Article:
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Redefining the Focus of Automobile Design

Written by Candice Hu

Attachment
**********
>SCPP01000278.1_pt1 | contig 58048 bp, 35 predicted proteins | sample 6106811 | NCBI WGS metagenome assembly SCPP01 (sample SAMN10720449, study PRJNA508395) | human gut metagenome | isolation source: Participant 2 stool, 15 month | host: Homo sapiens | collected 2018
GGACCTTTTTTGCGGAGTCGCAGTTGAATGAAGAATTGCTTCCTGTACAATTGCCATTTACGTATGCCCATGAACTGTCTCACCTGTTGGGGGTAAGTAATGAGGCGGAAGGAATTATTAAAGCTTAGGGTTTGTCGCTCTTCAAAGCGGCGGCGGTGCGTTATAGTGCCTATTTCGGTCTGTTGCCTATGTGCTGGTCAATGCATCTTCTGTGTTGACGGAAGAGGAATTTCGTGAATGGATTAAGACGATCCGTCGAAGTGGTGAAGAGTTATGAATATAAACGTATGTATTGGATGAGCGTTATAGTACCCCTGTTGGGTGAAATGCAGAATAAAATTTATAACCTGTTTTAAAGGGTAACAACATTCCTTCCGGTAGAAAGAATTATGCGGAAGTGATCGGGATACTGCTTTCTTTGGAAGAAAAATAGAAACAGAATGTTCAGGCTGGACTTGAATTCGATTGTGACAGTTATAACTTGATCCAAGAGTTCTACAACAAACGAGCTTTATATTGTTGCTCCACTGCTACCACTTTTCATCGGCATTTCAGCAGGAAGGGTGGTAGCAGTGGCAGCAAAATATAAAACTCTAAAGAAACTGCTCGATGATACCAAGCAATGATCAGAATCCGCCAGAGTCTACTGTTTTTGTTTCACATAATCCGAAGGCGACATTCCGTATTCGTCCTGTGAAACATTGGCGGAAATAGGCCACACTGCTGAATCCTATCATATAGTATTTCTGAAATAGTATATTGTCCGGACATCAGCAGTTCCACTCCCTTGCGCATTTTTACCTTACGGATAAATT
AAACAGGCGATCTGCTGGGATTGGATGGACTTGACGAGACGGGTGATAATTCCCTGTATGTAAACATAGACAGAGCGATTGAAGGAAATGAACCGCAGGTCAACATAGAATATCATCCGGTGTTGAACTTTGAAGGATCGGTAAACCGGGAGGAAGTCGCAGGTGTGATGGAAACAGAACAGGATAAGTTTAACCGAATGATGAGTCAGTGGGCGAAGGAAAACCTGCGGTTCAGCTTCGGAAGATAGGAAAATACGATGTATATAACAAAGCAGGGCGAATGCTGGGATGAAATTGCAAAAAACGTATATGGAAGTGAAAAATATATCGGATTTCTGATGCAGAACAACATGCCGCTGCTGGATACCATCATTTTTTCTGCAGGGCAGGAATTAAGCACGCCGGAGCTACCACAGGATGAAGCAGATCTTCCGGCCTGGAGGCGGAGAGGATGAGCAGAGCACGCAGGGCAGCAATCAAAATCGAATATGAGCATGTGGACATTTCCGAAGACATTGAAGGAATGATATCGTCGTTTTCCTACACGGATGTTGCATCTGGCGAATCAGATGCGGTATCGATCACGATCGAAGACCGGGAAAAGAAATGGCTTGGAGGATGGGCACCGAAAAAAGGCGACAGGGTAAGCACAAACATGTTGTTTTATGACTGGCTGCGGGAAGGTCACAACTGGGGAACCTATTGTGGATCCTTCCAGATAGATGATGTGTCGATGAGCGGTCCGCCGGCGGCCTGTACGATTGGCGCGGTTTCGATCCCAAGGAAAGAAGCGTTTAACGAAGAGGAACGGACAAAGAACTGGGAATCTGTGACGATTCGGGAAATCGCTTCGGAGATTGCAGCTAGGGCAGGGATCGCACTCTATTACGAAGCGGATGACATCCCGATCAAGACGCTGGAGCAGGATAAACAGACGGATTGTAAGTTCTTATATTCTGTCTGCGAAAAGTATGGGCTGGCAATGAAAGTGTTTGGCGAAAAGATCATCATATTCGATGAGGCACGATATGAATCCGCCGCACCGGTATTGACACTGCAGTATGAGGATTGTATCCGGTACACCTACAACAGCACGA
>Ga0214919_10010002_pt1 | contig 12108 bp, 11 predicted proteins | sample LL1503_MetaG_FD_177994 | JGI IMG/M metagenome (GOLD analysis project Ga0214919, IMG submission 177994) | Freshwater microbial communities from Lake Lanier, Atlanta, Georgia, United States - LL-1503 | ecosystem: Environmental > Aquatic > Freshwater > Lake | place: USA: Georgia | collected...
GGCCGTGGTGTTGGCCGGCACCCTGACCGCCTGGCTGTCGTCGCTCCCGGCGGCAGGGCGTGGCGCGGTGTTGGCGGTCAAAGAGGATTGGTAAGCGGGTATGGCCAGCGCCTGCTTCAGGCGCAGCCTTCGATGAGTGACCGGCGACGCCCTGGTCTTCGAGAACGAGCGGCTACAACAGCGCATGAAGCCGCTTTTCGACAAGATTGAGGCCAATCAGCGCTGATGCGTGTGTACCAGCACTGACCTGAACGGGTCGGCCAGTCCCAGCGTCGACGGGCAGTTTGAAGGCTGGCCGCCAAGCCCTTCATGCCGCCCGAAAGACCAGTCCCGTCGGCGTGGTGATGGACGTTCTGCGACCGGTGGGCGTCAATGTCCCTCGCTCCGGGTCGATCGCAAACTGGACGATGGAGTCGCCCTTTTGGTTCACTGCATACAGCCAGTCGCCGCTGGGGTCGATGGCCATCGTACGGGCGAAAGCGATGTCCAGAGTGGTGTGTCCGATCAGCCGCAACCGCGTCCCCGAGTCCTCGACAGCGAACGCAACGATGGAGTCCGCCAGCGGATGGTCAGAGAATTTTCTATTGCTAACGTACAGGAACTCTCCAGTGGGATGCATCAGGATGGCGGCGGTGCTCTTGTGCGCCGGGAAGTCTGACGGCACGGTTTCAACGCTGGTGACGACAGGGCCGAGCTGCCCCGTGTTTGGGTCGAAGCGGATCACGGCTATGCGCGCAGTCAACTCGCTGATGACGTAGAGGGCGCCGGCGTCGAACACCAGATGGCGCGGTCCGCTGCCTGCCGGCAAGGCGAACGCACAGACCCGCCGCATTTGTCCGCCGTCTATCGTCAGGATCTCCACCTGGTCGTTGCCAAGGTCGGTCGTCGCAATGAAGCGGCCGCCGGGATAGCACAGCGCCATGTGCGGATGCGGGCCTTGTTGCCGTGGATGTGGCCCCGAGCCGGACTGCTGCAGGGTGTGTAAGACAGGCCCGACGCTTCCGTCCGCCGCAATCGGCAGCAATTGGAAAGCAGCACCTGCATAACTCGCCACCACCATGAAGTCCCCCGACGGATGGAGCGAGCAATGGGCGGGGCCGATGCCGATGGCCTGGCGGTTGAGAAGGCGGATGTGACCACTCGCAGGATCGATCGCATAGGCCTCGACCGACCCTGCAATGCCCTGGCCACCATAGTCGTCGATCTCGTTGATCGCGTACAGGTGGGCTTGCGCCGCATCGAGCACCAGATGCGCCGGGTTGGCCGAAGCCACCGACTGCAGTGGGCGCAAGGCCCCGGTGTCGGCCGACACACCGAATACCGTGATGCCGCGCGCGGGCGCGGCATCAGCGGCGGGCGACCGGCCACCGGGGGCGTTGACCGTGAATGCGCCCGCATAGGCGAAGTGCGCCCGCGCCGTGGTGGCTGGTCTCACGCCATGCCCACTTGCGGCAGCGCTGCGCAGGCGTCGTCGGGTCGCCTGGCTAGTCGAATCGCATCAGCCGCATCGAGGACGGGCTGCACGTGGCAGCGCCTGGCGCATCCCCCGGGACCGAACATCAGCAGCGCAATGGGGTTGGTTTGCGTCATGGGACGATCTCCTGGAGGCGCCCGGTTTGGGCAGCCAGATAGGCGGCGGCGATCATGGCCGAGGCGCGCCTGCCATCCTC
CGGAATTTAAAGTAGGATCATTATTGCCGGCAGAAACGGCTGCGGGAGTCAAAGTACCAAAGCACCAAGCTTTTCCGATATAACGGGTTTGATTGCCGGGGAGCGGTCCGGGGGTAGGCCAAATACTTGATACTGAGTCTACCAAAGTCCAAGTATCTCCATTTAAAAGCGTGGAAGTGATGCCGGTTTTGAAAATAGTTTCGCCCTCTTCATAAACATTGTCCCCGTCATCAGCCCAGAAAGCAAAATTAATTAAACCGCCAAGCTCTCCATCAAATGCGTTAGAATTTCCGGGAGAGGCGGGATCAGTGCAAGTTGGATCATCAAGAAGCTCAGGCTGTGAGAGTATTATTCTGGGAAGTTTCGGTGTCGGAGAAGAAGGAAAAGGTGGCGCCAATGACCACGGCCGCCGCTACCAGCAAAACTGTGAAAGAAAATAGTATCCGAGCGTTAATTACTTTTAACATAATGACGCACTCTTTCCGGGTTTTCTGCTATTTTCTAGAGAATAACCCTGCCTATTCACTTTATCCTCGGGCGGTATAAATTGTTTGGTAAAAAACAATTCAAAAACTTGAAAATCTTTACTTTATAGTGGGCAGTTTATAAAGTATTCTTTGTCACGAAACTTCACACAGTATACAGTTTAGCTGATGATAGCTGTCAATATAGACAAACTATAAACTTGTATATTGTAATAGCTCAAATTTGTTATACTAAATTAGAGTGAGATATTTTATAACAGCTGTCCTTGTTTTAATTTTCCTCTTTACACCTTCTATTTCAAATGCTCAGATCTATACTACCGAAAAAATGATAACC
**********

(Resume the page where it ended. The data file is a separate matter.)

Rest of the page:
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Automotive industry players are “stepping on the gas” to accelerate adoption of a new paradigm – one where the digital infrastructure of the vehicle becomes more critical to selling cars than the mechanical power plant itself. To hear it from Daimler R&D CIO Siegmar Haasis, “80 percent of product innovation and differentiation is now electrical, electronics and software .”1 This disruption to the century-old automotive design paradigm is unlocking new use cases for the automotive sector, as it pivots towards a software-centric strategy encompassing smart automotive solutions such as Automotive Cloud, CAR.OS and car subscription models. The shift is already apparent in a visit to the virtual showroom, where shopping online for a new car is rapidly becoming an experience more akin to choosing a new laptop PC or cell phone. Connectivity, battery life, display quality, camera resolution and count all matter as much as the displacement of the engine and the mechanical design of the chassis. The auto company website feature lists start to look very much like those of smartphone manufacturers. WHAT THE SOFTWARE-CENTRIC SHIFT ENABLES Motoring with the Comforts of Home Comfort and style have always been part of the car-buying experience, but the advancements in digital infrastructure are enabling a new comforts-of-home aspect that could not be catered-to previously in a cost-effective way. Just as a smart thermostat cools off the house before arrival, the smart car brings the car cabin to a comfortable temperature ahead of the driver’s entry. As the driver sits down, the car picks up the audio selection the driver was just listening to at home or on their phone. These are simple examples but serve to illustrate how the distinction between car and home is blurring. With this in mind, consumers are moving away from considering their vehicle in terms of simple transportation, instead investing in it as their “third space” right behind home and workplace. They spend a lot of time in the car, and have decided that there is no reason it should not be an extension of home as well as a convenient way to catch up on office work. A modern car shopper’s expectation of what a vehicle should offer goes beyond baseline functionality to a holistic, immersive in-car experience. Leisure, Entertainment and Productivity on the Go In the United States alone, Americans spend 70 billion hours in the car over the course of a year; world-wide the total is nearly 400 billion hours.2 Imagine reclaiming the hours spent behind the wheel, transforming them into opportunities for leisure, entertainment or productivity. This vision is quickly becoming a reality as automakers race to capture the attention of younger buyers such as Gen Z, a generation that consumes over seven hours of video a day.3 In fact, some automotive giants are already thinking about this. For the gamer crowd, Tesla offers Steam; to keep the party crowd engaged between stops at clubs, they provide karaoke. For more business-oriented drivers, car maker VW CARIAD is bringing WebEx to Audi vehicles.4 Autonomous Driving and Advanced Driving Assistance August 2023 marked a significant milestone for the autonomous driving industry as self-driving technology leaders Waymo and Cruise rolled out commercial robotaxi services with 24/7 access in San Francisco.5 The importance of the software-centric digital infrastructure to this application cannot be overstated. While not everyone will want to hand over driving responsibilities to the car, many drivers appreciate the assistive technologies like hands-free parallel parking that comes by way of the same autonomous driving technology. From there, it is easy to understand how autonomous driving technology can reduce human error and enhance the safety of drivers and pedestrians. Studies have predicted that over 80% of accidents caused by humans could be less severe or completely avoided with autonomous driving. Bridging the Accessibility Gap in Transportation with Technology In the United States, 26% of Americans live with a disability and many say that transportation is one of the largest barriers in their daily lives.6 Innovations in autonomous driving will make travel easier for passengers of all abilities and promises a future of inclusivity, where mobility is not a privilege but a right that is accessible to all.   Enabling Technologies for the New Paradigm OTA Updates Over-the-air (OTA) updates are used to improve the software running the vehicle (including bug fixes), as well as to add new features and performance. Tesla owners, for example, have long been delighted to start their car in the morning and find that an enhancement has been added. However, security for providing these updates is a key concern. Secure and hack-proof delivery of OTA updates is provided by end-to-end security – requiring secure memory, secure storage, secure communication channels, secure bootstrap sequences, secure SoCs, etc. – as well as secure manufacturing and software release processes. Introduction of malware at any step in the system could immobilize an entire fleet of vehicles. Today, OEMs are managing a loose confederation of over 150 software providers and their IPs, which is problematic for software-defined vehicles. According to VW CARIAD, the company aims to develop 60% of software in-house by 2025, and wants to be a full owner of key enablers, including big data, security and AI capabilities7. The ultimate solution to this problem will involve new vehicle digital architectures and hierarchies. Vertically Integrated Architectures The surge in hardware and software capabilities is revolutionizing vehicle design, providing more efficient, centralized architectures and replacing traditional distributed vehicle designs. “Modern vehicles resemble a moving data center,” explains Rohit Bhola, Sr. Manager of Automotive Product Planning and Enabling at Samsung. “Instead of the complex network of a growing number of electronic control units (ECUs) and microcontrollers, a powerful server architecture provides all the electronic vehicle functions. Previously, almost every single task of functional area was integrated into the network with a dedicated ECU. This has led to a very heterogeneous and complex architecture of embedded systems, which is no longer suitable for further innovations such as the connection of the vehicle into the Internet of Things (IoT).” With increasing amount of hardware modules and software capabilities loaded and enabled in cars, the distributed vehicle design will turn obsolete. Industry has reached the consensus that simply adding more ECU modules is not the answer. The older distributed layout will be replaced by more efficient zonal- and domain-centric designs (Figure 1).